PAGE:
Links I like

Kindle deals for Christian readers

And here are a few of the highlight deals still running from last week:

Why Do You Write?

R.C. Sproul Jr:

My hope too is that the pieces I write change others. Though I know we don’t often embrace change, I know in turn that we need it. If one of my pieces leaves you where it found you, I’ve wasted your time and mine. That change sometimes involves shifting views on an issue. I want people to come to understand that we have peace with God by trusting in the finished atoning work of Christ on our behalf. I want people to grasp that God made governments to punish evil-doers, not to do evil. I want people to grasp the horror of abortion. I want people to understand that we yet struggle against sin, and that we still, as we did before we were reborn, don’t like facing our sin.

Brothers, Let Our Attitudes Match Our Prayers

Mike Leake:

While we are praying for our wives this month I think it’s important that we also remember to be tender with them. If we are praying for our wives to change and yet we are not treating them with honor, tenderness, and understanding our prayers will be hindered.  And they will be hindered until we actually begin treating them with honor, tenderness, and understanding. Might it be possible that our repentance before our wives will be the very thing that God uses to answer our prayers for them.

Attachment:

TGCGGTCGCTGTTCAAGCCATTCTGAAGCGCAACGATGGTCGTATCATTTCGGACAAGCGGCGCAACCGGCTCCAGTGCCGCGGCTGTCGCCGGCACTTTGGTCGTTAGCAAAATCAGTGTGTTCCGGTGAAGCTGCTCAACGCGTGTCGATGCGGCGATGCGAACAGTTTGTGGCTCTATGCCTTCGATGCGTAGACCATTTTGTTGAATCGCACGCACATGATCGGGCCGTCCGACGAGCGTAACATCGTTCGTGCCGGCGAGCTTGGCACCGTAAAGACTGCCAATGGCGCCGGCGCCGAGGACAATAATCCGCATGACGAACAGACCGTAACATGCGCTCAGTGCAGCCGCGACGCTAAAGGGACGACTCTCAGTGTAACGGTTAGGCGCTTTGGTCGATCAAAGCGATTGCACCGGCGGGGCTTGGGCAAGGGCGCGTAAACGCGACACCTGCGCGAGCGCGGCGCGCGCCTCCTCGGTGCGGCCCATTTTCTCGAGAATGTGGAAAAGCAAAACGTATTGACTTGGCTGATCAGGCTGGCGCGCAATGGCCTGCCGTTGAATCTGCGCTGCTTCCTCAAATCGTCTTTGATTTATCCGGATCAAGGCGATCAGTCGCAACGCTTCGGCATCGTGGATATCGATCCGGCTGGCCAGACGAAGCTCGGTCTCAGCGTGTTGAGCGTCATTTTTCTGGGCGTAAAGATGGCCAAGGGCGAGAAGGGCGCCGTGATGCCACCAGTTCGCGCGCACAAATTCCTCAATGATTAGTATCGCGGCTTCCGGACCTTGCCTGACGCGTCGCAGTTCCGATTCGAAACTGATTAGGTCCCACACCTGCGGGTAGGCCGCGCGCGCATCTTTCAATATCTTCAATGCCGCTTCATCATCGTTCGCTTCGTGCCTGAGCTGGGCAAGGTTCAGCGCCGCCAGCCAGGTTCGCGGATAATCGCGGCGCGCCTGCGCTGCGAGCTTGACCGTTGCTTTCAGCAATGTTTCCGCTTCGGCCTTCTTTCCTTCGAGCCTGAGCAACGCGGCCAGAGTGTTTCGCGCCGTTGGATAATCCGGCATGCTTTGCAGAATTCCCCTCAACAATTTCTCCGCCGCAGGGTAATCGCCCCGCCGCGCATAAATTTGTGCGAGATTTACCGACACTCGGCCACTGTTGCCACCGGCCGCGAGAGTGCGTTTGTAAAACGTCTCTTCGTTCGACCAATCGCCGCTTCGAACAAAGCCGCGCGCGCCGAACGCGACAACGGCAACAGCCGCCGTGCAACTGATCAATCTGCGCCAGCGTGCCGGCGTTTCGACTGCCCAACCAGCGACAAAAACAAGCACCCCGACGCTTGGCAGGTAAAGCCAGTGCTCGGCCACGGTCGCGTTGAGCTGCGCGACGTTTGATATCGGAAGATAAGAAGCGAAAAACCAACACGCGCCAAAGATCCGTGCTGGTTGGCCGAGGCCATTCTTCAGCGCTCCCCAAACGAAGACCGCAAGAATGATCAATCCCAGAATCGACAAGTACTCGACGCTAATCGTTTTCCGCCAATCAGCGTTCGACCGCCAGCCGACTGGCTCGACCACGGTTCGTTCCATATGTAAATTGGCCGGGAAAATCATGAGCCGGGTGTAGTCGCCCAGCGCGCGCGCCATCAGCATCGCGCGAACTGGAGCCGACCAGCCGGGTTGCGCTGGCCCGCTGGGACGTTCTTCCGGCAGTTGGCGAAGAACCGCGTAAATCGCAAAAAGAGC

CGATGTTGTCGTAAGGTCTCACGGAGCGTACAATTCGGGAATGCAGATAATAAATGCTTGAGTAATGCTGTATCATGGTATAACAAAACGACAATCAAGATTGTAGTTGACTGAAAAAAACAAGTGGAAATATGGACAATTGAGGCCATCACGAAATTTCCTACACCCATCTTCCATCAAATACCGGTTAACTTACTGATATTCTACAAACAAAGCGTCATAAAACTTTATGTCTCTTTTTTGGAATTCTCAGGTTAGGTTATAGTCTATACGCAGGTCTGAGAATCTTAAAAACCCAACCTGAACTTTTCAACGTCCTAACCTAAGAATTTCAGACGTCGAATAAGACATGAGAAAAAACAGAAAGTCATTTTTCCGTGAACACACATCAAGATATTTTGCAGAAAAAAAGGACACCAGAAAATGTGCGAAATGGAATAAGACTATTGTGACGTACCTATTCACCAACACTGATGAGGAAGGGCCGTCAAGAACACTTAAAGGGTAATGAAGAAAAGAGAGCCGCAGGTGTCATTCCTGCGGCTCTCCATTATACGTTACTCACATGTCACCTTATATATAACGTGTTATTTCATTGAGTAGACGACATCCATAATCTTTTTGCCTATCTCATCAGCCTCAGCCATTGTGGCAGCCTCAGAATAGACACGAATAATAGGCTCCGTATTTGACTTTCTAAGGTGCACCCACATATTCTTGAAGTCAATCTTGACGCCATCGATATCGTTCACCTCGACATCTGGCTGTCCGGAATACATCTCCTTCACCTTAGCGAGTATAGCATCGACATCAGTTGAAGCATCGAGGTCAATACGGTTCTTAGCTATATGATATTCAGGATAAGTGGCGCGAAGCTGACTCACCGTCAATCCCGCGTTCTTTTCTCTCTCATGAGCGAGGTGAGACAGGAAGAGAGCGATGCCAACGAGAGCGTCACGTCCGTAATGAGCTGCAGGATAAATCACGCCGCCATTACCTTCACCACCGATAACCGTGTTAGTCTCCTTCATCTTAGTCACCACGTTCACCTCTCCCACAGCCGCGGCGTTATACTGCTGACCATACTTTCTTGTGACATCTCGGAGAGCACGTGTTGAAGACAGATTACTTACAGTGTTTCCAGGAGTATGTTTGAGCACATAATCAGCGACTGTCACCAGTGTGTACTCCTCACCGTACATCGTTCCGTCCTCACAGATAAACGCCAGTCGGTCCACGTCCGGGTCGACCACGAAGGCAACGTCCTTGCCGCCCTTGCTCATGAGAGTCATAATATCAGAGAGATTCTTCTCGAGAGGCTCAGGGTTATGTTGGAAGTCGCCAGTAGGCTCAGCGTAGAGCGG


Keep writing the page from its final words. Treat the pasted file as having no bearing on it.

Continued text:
Christian Men Think Clearly Christianly

Jared Wilson:

A man in bondage to his flesh will think blunt, fleshy thoughts: “She’s hot. I want her. The things I would do . . .” The thoughts aren’t even that articulate in the mind. They are impulses, images, urges. But make no mistake, there are clear statements of desire underneath the surface, buried by the immature groanings of lust. The statements are these: “I want to make her mine. She exists for me. I want to treat her like an object of my pleasure. I want to use her.” But of course if we were striving for authenticity, we’d probably replace “her” with “it.” The objectification in lust is that severe.

Confessions of a Misguided Worship Leader

Matt Mason:

Some 20 years ago, in the earliest season of serving in the ministry of musical worship, I chose songs that said good things and made my voice sound “awesome.” Really mature, I know.

In the next chapter of my life, I tilted heavily toward theology. My reading list over the course of the next few years was almost entirely devoted to theology proper and systematics.